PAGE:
Schoolkids Build Solar Lights For Overseas Students
"I’m very privileged that I get to give them a solar light and make a big difference in their world"
Australian charity Solar Buddy has enlisted the help of local school children to produce solar lights for underprivileged kids overseas.
The portable devices are sent to developing countries where kerosene lamps are still the main source of lighting in many homes.
Kerosene lamps emit toxic black carbon dioxide, which can be as dangerous as smoking two packets of cigarettes a day.
“It’s really hard for children to study under those lights because they’re constantly rubbing their eyes and coughing,” said Billie Murphy, an education liaison officer with Solar Buddy.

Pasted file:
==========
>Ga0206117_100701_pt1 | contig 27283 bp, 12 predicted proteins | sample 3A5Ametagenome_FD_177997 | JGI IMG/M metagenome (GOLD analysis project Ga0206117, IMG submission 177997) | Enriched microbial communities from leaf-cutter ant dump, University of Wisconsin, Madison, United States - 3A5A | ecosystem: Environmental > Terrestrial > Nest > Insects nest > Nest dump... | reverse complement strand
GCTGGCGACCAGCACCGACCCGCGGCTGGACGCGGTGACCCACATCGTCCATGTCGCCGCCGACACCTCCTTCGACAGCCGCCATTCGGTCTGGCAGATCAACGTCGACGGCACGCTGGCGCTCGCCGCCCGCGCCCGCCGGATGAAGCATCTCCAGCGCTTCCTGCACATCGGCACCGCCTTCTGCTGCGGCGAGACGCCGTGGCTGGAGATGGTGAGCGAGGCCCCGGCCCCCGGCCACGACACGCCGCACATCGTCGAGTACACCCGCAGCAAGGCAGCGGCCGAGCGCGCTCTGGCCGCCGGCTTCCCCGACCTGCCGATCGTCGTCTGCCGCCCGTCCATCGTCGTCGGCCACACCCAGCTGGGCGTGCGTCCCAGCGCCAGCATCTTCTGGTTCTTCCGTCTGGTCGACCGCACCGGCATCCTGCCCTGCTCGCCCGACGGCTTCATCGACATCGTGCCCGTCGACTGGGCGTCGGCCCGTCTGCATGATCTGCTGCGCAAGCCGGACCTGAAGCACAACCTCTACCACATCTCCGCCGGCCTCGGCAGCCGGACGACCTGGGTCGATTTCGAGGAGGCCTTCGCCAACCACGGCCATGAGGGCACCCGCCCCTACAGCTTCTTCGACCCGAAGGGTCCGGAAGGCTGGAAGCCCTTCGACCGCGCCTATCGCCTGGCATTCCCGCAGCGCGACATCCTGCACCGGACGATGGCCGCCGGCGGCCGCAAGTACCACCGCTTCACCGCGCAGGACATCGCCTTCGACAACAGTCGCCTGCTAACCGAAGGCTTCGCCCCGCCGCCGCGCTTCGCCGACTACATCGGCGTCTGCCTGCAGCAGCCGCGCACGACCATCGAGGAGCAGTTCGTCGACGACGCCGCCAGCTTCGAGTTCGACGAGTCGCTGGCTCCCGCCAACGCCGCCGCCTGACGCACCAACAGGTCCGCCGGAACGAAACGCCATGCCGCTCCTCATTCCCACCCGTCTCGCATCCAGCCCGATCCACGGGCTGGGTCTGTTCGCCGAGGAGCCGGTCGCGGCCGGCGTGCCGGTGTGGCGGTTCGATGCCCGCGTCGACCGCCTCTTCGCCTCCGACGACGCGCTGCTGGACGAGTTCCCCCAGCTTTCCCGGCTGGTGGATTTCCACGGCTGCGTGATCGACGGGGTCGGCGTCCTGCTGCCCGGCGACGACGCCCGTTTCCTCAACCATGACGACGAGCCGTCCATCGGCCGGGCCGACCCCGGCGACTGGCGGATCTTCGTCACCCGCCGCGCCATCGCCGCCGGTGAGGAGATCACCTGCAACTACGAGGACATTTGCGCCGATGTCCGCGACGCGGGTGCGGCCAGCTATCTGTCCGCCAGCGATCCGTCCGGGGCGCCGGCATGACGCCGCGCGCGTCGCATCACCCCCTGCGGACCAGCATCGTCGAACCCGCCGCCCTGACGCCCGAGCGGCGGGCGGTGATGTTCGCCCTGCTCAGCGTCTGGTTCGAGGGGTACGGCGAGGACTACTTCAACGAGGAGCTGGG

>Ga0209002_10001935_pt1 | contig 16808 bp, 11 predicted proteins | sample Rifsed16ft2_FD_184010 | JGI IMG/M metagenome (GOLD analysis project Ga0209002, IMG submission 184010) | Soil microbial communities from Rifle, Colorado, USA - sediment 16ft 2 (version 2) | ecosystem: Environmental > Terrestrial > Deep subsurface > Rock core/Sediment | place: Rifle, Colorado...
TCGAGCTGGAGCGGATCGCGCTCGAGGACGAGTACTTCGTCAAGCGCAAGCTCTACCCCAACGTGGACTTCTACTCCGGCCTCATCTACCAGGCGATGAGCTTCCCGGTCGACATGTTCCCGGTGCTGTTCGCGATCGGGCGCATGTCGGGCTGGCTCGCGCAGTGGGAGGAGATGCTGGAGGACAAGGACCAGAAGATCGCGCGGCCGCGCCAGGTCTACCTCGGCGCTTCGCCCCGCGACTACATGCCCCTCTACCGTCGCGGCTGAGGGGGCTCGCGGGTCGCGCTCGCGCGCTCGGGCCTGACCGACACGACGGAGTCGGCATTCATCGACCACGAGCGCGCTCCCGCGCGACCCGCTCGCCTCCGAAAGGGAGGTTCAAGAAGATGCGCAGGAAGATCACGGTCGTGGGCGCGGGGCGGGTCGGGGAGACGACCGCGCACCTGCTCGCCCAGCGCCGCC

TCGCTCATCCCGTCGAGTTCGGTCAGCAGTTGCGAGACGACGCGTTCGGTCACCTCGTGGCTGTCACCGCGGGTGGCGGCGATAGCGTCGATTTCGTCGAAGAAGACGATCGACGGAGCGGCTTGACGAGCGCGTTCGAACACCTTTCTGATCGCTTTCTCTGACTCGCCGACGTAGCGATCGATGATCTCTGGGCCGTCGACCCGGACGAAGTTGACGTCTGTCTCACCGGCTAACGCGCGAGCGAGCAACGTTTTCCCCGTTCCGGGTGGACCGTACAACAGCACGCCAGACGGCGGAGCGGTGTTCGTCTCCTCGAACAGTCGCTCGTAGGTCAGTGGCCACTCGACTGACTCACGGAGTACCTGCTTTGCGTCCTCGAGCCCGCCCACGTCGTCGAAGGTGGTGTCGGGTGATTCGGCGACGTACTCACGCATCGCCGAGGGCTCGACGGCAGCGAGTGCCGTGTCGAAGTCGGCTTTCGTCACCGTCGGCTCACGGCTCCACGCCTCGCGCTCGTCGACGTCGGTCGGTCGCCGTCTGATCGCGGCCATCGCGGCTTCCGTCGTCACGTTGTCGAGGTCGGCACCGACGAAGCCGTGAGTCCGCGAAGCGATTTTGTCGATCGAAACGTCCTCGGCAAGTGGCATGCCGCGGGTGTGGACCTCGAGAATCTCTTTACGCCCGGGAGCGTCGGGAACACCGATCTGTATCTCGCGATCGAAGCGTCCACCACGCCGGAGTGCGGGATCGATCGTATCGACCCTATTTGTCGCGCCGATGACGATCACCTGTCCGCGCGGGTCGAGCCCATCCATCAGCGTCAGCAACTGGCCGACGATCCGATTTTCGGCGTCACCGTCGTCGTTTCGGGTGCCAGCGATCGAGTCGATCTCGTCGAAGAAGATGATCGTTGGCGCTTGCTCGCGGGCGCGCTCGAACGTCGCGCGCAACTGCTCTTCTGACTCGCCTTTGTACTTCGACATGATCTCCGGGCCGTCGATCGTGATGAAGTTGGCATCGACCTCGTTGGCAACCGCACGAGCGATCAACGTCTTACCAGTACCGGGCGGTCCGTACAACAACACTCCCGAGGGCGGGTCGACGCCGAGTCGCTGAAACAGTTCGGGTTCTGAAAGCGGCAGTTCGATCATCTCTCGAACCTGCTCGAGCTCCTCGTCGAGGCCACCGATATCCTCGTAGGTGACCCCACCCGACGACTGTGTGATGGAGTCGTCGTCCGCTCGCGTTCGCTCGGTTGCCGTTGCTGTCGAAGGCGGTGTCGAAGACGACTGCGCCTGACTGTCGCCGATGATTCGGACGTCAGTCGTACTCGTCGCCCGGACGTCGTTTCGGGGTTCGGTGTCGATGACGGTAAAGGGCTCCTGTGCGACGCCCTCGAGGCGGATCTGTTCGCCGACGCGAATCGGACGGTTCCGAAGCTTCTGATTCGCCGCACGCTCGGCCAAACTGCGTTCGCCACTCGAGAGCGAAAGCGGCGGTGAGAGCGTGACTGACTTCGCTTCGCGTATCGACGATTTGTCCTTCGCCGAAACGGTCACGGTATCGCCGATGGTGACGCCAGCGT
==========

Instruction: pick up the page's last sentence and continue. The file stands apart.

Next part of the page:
“Early research has shown that students who receive our Solar Buddy lights are actually studying up to 38 percent longer than they were previously."
The gadgets are assembled by school children in Australia and then sent overseas.
Almost 200 students from Narangba Valley State School north of Brisbane took part in the assembly program on Wednesday.
Ms Murphy says the aim is to teach young people about energy poverty.
“Hopefully, they will feel really proud of themselves for doing something good today and donating something to another child who will literally change their life,” she says.
“I’m very privileged that I get to give them a solar light and make a big difference in their world,” says year six student Natasha Stajdohar.
Since 2016, more than 40,000 lights have been distributed globally.